The place Patty went to did about 33 or 35 cataract surgeries that day. Big bucks for the partners that day.
Plus she had a laser procedure to help fix/lessen astigmatism. That did not take very long either.
She said it gave a little burn feeling in the eye.
It also gave a $1,400 burn feeling in the wallet.
The 'even better' laser procedure would have cost $3,900.
The laser was optional so Medicare does not cover it, of course.
She can tell that her vision is better and the astigmatism is better for the right eye.
Might or might not have the left eye done in six months or so.
.
We get touchy and protective about someone fiddling with our eyes.
.
Just plain FANTASTIC, AWESOME, INCREDIBLE that they can do such things and it's now routine.

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patty's second cataract surgery

done on thursday may 08.

came out fine, maybe even better than the first.

she noticed a tremendous improvement the next day.

i watched this one also.
the doctor had to work a little harder on this one.
the cataract was a bit more developed and tougher to break up than the first.

i learned a new tidbit of knowledge about the operation.
the doctor is barefoot.
he sits on a special stool which does not look so special,,, after all, a stool is just something to sit on, right?

the stool has foot pedals. At least two pedals for water and suction and probably a third pedal to push the new, synthetic lens out of the wand into the eye.

he has to use his hands/fingers to control/position the various probes into and around the eye under the outer layer.
if he had to use his thumb or other fingers to control water and suction, the action of the finger movement would also cause the probe to wander.
NOT a place you want a lot of uncontrolled movement!

she says it still came out great and is now only wearing glasses for up-close reading.
she was seeing 20/20 out of the left eye the day after surgery.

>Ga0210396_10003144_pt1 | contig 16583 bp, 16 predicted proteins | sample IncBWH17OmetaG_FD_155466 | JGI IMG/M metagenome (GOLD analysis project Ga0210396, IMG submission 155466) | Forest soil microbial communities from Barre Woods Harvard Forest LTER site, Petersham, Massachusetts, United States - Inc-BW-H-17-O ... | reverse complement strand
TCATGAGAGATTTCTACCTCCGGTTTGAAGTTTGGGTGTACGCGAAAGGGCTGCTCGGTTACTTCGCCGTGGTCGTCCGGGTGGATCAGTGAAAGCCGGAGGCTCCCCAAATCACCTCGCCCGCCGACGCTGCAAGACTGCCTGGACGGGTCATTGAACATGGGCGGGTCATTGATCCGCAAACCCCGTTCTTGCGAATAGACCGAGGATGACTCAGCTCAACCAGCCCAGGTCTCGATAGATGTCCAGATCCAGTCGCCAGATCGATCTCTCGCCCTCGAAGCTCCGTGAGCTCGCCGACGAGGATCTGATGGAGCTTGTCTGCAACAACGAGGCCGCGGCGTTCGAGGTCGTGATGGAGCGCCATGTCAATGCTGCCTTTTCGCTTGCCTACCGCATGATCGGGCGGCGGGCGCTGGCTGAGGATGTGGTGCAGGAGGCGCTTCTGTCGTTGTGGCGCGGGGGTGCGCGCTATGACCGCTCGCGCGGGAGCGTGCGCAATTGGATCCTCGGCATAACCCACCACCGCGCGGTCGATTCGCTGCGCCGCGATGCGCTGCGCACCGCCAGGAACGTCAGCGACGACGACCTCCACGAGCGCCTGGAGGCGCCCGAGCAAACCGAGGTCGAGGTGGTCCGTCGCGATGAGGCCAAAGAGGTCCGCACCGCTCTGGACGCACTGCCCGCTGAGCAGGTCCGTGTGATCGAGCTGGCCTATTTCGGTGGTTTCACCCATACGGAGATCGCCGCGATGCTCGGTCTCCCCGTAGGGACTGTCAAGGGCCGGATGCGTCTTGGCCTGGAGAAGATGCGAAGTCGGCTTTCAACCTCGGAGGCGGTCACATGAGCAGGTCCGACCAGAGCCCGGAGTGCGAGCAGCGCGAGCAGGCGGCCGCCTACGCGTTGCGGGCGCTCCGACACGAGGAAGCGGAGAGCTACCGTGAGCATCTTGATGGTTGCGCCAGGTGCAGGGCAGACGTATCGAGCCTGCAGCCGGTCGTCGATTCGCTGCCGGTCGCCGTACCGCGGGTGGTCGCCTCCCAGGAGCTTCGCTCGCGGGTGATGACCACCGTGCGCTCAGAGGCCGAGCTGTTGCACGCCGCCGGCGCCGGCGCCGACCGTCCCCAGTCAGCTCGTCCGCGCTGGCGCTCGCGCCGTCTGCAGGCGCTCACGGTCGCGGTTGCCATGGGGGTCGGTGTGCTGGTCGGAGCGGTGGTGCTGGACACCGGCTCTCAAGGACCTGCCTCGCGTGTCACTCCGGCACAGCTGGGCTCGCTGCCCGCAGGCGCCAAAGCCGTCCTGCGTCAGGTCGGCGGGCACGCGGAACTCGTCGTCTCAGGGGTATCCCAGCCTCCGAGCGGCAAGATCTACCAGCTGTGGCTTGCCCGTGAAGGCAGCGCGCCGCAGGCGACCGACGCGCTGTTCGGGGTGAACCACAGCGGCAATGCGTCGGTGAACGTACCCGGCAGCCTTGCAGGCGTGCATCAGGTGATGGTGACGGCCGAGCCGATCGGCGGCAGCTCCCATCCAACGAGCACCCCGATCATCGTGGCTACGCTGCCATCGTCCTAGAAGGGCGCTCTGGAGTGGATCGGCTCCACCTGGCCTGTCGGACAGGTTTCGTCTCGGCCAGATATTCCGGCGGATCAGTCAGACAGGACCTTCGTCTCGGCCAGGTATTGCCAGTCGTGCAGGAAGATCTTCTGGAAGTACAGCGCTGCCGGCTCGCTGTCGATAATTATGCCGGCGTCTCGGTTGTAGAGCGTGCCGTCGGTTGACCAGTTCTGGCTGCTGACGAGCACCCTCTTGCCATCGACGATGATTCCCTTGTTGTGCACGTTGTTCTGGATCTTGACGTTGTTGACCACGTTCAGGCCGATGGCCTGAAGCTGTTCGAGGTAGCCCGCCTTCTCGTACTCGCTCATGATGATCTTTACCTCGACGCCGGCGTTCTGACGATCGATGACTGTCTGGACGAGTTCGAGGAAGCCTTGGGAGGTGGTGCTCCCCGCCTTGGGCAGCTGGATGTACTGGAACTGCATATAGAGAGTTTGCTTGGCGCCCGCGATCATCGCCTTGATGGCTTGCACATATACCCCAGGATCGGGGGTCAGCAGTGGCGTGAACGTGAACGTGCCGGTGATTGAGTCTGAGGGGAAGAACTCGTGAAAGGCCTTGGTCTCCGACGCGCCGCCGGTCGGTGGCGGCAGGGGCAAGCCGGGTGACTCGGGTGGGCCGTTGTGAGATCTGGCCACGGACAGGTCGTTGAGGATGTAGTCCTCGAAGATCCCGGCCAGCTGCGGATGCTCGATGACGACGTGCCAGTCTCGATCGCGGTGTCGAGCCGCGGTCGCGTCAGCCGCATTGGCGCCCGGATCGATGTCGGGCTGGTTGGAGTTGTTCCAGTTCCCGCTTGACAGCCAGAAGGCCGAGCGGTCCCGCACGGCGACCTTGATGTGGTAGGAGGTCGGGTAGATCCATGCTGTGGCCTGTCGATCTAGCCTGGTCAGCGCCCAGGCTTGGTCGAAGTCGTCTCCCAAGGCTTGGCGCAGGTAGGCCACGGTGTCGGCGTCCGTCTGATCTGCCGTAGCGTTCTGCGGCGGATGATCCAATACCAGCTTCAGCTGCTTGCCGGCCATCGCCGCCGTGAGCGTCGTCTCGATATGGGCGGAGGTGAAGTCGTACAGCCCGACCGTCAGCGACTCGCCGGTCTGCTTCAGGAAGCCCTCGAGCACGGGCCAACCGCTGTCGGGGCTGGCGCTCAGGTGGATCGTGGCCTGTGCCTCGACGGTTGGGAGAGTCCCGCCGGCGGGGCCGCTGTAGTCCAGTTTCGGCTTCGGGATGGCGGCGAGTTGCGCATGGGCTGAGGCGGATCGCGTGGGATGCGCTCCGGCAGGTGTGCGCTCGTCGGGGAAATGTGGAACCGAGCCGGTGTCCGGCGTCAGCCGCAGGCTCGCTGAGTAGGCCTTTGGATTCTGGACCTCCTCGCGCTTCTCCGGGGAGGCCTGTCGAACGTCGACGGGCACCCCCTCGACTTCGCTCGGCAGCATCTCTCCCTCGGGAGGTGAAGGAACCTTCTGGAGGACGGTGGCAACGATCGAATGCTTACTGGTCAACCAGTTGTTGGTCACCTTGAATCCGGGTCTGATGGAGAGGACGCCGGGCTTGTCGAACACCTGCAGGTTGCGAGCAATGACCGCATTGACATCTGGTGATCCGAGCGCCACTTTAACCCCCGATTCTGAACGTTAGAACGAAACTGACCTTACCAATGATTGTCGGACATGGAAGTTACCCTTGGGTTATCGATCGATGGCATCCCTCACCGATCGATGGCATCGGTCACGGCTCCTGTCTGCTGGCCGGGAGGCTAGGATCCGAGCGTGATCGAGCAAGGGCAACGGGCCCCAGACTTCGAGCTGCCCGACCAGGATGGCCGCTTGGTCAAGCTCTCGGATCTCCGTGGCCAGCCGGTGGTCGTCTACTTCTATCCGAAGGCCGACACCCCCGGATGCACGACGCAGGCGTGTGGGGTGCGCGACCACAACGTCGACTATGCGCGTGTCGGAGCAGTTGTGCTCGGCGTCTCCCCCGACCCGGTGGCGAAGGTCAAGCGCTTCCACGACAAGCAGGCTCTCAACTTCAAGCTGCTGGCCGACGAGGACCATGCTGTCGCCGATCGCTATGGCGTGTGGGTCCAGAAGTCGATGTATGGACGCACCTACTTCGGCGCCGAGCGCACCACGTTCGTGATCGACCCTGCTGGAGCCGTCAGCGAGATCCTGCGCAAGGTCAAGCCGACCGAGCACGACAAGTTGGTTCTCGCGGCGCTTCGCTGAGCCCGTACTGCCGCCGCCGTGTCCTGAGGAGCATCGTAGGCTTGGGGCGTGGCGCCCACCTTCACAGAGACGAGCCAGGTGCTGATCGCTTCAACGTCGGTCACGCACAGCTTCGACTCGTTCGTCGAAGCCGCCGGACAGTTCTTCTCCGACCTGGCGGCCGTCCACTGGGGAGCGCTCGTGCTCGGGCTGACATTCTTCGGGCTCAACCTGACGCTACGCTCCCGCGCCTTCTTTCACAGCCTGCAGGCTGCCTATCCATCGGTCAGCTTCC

this time, she did not have the laser surgery for the astigmatism.
that would have been out of pocket, just like last time.

when she declined the extra laser surgery, the heavy guns sales pressure kicked in.
not quite called foolish but leaning towards it and 'you really should have it done'.

will get an eye exam in about a month for a real prescription but doesn't look like it will be very strong.

coming out great so far!
.
(added later) ---- it seems that the second eye was a little bit tougher because she did not
have the laser treatment done.

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Cataract surgery several years later.

Sometimes the artificial lens will develop a haze over it after several years.
It does not happen to everyone.
You can see but not focus.
My right eye had that happen about 5 years afterwards.
The left eye seemed fine. Key word; seemed.
The optometrist could see the haze and after a while it got bad enough that she recommended laser treatment.
The laser treatment is done by a doctor specially trained in the laser.
They dilate your eyes and really, really examine them.
They put a lens about ĺ of an inch deep on your eyeball with some sticky goop.
They hold your head very still and you look into the laser machine.
You see four quadrants of red.
Then she zaps your eye a multitude of times and she keeps zapping until she feels it is done.
She is looking at your eyeball all the while.
Sometimes you feel the zap and sometimes not.
It feels a little bit like a static electric shock when you grab the doorknob.
Not painful but noticeable.
My right eye took 39 zaps. I did not feel any of them.
The left eye took 50 zaps and I felt most of them.
Driving home each time, the eyesight was worthless in that eye.
You might see some floaters for a while.

The left eye seemed fine. Or so I thought.
The optometrist and the laser doctor both were amazed that I was claiming how well the left eye worked. It was not fine. It was just much less bad. It focused pretty well but was deteriorating at a slower rate.
It took about 8 to 10 hours for the right eye to work ok and I could easily tell the improvement.
The right eye was so much better that I could then tell that the left was not up to snuff.

Two weeks later, she did the left eye.
There is no set number of zaps.
It is her judgement call as she is doing it.
They thought the left eye would take less hits because it was not as bad as the right.
Actually it took more hits than the right and it did not take as long afterwards to clear up the vision. Next day Ė left eye good but not as good as the right yet.

Pattyís first eye hazed over in fewer years than mine. It took 55 hits with the laser.
Her other eye is not so bad so it might be six months or more before they do laser on it.

Supposedly it does not happen again.

It is so gradual that it gets pretty bad before you really notice it.